Just to help clear it up, if we can believe Wine Spectator:
Dear Dr. Vinny,
Please explain the nuances between the terms “variety” and “varietal”? Webster’s says Cabernet Sauvignon is a variety. If so, why do I hear the word “varietal” used so much in reference to wine?
—Ned O., Philadelphia
A lot of folks confuse these terms—most wine lovers don’t know that one word refers to grapes, the other to wine. Varieties are types of grapes, i.e. Cabernet Sauvignon grapes, Chardonnay grapes, Zinfandel grapes, etc.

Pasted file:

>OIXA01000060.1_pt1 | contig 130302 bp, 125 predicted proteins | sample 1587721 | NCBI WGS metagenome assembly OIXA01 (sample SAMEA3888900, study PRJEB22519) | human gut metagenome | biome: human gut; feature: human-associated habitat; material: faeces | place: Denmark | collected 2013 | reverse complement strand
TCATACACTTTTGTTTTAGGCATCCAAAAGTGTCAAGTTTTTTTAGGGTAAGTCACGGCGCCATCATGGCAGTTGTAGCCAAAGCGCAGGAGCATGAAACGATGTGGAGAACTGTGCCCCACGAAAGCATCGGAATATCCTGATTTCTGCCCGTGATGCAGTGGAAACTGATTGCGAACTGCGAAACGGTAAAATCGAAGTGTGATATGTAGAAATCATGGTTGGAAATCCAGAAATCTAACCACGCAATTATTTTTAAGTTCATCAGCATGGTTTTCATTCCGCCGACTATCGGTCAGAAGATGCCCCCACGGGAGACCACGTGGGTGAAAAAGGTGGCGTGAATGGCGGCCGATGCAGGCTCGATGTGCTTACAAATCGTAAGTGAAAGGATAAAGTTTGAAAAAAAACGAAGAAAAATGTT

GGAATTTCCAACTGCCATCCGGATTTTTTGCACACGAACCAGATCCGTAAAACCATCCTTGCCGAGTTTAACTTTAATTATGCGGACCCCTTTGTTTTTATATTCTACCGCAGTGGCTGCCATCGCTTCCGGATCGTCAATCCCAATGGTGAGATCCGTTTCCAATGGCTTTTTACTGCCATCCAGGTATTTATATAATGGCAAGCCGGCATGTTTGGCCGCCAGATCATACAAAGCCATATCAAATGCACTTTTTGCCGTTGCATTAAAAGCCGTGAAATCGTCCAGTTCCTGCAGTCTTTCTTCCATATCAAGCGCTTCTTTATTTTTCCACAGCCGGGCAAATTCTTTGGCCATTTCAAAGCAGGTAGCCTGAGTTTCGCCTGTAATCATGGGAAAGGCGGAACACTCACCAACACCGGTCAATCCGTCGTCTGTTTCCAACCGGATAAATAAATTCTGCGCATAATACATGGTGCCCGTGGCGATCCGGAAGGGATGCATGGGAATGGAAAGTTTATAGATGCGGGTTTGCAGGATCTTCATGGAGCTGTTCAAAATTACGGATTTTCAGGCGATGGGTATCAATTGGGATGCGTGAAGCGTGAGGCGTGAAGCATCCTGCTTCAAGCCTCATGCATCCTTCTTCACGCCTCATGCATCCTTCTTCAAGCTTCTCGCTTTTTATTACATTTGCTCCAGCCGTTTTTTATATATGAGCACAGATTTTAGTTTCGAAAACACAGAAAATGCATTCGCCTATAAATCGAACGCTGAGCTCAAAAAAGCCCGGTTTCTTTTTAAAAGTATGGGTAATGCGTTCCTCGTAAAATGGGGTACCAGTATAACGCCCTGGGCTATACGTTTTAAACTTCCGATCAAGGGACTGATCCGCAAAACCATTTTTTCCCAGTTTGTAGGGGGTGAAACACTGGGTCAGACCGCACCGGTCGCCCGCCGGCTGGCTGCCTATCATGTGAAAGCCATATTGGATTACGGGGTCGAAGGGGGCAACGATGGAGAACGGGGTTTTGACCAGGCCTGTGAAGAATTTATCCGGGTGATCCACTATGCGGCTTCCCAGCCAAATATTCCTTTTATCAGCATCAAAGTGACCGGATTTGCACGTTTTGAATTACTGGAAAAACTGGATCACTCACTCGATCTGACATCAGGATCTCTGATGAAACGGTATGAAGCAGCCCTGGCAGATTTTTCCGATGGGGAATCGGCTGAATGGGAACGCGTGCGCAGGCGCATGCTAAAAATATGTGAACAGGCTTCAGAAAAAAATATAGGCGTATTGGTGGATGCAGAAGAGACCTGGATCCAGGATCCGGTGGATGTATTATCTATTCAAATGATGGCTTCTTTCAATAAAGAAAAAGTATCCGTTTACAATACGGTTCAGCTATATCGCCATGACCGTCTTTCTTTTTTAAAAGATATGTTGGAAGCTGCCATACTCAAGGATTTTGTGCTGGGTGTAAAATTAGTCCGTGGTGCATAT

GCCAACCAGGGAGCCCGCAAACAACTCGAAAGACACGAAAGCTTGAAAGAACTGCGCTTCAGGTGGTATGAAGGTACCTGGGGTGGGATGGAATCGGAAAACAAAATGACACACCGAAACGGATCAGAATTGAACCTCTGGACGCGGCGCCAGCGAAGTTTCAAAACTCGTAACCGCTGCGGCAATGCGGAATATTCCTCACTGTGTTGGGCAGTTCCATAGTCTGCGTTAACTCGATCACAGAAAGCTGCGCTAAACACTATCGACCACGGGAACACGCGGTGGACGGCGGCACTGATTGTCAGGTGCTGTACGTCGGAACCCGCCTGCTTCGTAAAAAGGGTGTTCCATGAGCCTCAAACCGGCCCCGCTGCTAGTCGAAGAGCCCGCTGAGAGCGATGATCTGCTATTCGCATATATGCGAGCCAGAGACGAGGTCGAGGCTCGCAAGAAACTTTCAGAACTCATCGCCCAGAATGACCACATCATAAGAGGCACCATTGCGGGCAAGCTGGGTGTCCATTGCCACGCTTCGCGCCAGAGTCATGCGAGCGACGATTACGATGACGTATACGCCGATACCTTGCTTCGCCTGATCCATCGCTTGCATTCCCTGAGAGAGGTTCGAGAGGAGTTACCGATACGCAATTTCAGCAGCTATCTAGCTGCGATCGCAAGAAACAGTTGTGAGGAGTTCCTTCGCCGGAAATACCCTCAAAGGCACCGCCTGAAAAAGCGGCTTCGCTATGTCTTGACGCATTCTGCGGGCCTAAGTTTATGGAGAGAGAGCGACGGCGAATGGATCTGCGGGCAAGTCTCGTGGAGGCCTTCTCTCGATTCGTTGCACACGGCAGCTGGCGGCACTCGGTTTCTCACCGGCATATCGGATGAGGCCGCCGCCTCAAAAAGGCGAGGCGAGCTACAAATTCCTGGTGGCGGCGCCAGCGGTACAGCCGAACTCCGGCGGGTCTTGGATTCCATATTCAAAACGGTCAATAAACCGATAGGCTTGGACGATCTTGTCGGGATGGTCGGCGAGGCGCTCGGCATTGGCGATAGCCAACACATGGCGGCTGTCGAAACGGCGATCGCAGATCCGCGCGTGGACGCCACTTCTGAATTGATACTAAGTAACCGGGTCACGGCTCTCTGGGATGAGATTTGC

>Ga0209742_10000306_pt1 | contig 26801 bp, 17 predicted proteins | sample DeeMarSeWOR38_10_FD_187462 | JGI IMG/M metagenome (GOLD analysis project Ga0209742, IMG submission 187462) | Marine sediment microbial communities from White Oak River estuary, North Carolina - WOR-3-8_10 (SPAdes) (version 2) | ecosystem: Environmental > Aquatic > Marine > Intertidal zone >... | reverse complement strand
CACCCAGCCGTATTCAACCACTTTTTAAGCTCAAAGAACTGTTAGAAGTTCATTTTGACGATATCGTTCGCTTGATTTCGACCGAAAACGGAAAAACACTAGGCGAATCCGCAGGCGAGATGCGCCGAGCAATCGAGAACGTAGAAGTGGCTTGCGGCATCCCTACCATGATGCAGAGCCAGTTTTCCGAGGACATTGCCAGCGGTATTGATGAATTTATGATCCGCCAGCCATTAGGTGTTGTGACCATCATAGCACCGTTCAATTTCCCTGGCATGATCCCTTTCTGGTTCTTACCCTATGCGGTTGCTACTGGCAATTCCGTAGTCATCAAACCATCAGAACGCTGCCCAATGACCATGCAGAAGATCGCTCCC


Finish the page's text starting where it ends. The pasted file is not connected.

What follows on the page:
A varietal is a wine that is labeled as being made from one grape variety. Typically you’ll see varietals from New World countries, while Old World wines are more frequently labeled by their region of origin. So wines labeled as Cabernet Sauvignon, Chardonnay or Zinfandel are varietals.
@rjquillin That’s not even correct.
“Variety” is a noun
“Varietal” is an adjective
Nouns and adjectives apply to sentences in known ways by the rules of grammar. So it’s wrong to ask “what’s the wine’s varietal” without either an additional word or two, but it is correct to ask “what varieties are in this wine”.
Then again, most people now seem to think that you use an apostrophe to make words plural. So whatever…